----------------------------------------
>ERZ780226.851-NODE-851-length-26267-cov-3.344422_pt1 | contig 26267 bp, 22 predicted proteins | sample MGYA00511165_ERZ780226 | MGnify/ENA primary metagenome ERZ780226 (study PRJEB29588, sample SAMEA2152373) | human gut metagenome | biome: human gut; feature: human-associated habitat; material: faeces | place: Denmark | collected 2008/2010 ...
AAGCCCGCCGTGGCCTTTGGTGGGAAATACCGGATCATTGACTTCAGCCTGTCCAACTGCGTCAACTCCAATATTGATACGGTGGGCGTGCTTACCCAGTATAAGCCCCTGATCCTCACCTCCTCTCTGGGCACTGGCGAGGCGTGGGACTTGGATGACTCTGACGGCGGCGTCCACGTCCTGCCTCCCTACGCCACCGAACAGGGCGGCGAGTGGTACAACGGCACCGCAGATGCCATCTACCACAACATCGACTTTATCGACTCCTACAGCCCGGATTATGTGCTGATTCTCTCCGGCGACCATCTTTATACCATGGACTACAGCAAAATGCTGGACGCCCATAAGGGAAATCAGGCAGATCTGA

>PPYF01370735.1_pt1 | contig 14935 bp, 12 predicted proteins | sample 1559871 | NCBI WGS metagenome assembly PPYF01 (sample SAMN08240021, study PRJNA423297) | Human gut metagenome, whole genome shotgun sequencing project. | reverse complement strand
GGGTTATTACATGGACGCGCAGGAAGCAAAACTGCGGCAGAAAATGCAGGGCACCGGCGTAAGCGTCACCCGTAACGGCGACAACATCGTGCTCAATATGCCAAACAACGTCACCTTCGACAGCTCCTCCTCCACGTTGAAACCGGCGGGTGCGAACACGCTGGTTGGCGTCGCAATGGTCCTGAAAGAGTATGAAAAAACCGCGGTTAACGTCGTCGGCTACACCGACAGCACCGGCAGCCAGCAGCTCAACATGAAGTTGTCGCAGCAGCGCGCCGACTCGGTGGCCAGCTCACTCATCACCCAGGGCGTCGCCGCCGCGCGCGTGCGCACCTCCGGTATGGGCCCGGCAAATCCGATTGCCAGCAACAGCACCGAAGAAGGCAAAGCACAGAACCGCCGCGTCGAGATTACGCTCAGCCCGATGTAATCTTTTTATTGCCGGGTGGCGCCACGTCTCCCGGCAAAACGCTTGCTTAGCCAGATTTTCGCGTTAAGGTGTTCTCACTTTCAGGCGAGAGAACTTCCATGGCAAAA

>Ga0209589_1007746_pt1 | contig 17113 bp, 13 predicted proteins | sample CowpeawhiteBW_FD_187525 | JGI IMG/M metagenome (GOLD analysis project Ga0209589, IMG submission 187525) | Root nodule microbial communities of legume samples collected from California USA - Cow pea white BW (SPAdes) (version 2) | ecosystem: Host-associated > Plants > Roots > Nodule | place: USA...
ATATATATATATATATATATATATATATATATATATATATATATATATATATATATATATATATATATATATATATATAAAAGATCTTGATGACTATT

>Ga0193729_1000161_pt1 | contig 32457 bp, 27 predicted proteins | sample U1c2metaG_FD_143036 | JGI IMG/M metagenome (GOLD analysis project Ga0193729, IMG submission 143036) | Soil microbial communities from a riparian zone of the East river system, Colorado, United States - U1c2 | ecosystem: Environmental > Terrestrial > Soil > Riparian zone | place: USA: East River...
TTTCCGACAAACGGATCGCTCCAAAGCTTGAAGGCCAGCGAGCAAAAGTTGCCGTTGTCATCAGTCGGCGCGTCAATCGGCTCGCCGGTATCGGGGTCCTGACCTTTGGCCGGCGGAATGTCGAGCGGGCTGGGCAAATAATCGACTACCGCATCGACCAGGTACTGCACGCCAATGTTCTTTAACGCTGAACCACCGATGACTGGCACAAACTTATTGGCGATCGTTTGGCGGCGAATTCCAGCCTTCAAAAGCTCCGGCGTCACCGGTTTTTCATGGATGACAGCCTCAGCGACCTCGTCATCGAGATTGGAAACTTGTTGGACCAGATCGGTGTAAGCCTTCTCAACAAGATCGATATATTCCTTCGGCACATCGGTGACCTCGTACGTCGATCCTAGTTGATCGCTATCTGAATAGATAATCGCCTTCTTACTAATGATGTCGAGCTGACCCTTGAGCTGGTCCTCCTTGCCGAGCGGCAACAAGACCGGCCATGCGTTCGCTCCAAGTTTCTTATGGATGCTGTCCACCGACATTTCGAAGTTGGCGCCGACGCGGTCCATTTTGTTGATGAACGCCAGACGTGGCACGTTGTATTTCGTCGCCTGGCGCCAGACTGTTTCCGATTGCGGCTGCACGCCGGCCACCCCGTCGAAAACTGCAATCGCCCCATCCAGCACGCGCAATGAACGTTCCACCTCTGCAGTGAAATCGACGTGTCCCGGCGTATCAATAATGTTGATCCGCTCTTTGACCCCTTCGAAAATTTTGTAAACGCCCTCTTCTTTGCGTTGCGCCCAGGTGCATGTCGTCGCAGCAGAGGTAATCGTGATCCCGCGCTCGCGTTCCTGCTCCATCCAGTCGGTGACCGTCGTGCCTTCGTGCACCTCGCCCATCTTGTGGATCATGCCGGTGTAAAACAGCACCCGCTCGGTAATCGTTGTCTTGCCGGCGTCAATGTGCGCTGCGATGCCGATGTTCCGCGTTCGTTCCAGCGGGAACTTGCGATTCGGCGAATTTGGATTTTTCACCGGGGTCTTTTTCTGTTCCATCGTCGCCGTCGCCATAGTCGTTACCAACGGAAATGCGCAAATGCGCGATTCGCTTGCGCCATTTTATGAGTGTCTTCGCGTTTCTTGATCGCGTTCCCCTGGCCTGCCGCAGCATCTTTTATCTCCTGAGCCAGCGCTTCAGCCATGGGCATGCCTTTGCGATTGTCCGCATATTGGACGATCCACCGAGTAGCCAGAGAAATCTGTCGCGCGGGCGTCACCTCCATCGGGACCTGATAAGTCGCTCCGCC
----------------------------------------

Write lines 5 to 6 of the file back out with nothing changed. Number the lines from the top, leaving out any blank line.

>Ga0209589_1007746_pt1 | contig 17113 bp, 13 predicted proteins | sample CowpeawhiteBW_FD_187525 | JGI IMG/M metagenome (GOLD analysis project Ga0209589, IMG submission 187525) | Root nodule microbial communities of legume samples collected from California USA - Cow pea white BW (SPAdes) (version 2) | ecosystem: Host-associated > Plants > Roots > Nodule | place: USA...
ATATATATATATATATATATATATATATATATATATATATATATATATATATATATATATATATATATATATATATATAAAAGATCTTGATGACTATT